Chad Catacchio is a contributor writing on a variety of topics in tech. He has held management positions at a number of tech companies in th Chad Catacchio is a contributor writing on a variety of topics in tech. He has held management positions at a number of tech companies in the US and China. Check out his personal blog to connect with him or follow him on Twitter (if you dare).
A Taiwanese flat-screen company called Proview, says that it still owns the “IPAD” trademark for Mainland China, after selling off trademarks for other regions of the globe to a company associated with Apple in 2006 for $55,000.
Proview – which is struggling financially and whose CEO is openly admitting it needs money (its Shenzhen, China operation has had its assets seized apparently) – is claiming that when it sold the IPAD trademarks to a company called IP Application Development, which was apparently buying the trademarks for Apple, that the sale of the “global trademark” did not include two trademarks in Mainland China. Proview also registered trademarks in the EU, Mexico, South Korea, Singapore, Indonesia, Thailand and Vietnam, all which we’re assuming are now in the hands of Apple (Apple purchased the US trademark from Fujitsu).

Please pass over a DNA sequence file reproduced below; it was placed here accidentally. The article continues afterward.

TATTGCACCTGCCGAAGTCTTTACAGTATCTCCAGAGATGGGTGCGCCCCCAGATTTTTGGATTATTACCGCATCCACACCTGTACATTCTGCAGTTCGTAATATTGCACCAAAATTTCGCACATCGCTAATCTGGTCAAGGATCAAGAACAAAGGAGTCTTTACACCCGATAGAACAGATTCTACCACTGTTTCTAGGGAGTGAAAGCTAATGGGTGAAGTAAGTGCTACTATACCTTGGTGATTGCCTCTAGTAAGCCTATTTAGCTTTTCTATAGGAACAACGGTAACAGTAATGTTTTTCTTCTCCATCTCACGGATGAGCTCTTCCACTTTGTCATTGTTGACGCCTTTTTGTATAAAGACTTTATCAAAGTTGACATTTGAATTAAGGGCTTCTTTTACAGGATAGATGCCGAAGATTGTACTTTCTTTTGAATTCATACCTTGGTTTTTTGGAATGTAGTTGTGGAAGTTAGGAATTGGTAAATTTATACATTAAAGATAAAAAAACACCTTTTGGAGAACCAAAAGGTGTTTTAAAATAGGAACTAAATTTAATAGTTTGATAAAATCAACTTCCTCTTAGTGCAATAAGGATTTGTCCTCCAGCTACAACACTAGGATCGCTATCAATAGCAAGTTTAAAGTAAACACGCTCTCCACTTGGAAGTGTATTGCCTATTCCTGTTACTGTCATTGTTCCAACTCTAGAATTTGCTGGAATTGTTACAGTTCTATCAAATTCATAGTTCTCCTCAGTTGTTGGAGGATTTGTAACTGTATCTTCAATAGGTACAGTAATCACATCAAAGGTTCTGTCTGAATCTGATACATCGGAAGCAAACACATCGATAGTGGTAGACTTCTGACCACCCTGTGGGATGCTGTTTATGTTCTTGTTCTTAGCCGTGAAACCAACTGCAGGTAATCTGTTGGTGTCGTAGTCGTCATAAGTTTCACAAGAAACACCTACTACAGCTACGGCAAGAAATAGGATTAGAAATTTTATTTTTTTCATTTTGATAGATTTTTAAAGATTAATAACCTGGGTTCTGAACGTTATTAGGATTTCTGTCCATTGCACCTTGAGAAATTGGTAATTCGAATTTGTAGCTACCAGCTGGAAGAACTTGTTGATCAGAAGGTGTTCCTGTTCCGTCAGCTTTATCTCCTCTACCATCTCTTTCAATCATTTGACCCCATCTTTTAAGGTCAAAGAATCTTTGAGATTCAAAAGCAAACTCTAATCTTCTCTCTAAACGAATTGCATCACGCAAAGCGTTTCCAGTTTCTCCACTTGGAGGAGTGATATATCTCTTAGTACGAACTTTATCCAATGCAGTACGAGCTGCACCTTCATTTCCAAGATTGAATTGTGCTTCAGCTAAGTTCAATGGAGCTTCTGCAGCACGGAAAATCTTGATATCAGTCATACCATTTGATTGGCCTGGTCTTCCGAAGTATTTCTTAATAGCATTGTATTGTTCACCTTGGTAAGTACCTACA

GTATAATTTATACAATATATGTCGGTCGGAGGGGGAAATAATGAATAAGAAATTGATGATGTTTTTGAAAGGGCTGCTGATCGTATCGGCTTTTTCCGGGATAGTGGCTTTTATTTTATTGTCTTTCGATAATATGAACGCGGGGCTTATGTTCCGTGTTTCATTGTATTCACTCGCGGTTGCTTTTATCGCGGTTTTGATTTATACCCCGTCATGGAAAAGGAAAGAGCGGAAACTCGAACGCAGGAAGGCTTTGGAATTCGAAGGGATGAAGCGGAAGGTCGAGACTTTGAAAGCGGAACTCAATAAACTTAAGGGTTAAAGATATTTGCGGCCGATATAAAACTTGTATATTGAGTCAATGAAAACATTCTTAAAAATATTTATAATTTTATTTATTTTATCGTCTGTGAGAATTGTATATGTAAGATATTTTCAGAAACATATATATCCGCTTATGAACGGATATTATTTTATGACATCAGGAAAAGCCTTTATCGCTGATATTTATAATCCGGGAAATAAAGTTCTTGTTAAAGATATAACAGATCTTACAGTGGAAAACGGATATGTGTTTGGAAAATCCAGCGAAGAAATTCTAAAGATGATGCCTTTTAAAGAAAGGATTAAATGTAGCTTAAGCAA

Apple has sued Proview, however, demanding that those two trademarks be transfered to it. According to the Financial Times, “in pending cases in Hong Kong and Shenzhen, Apple [has] won preliminary injunctions to stop Proview from selling off the IPAD name.” That said, the FT also points out that :
…according to online trademark databases, the ownership of the EU trademark for IPAD changed from Proview to Apple this year. Two IPAD trademarks registered in China are still shown as belonging to Proview.
Proview’s chairman, Yang Rongshan, told the FT, “We will sue them for damages in China and in the US.” China began selling the iPad in China last month in its Apple Stores and just yesterday launched its fully localized Chinese website, with the iPad starting at RMB3,988 or about $585.
Apple told the FT that it wouldn’t comment while legal action was in place.
UPDATE: Forbes made a pretty funny/clever observation about “IP Application Development” the company/front Apple apparently used to get the iPad trademarks: IP Application Development = I-P-A-D, get it? Clever Mr. Jobs, clever.
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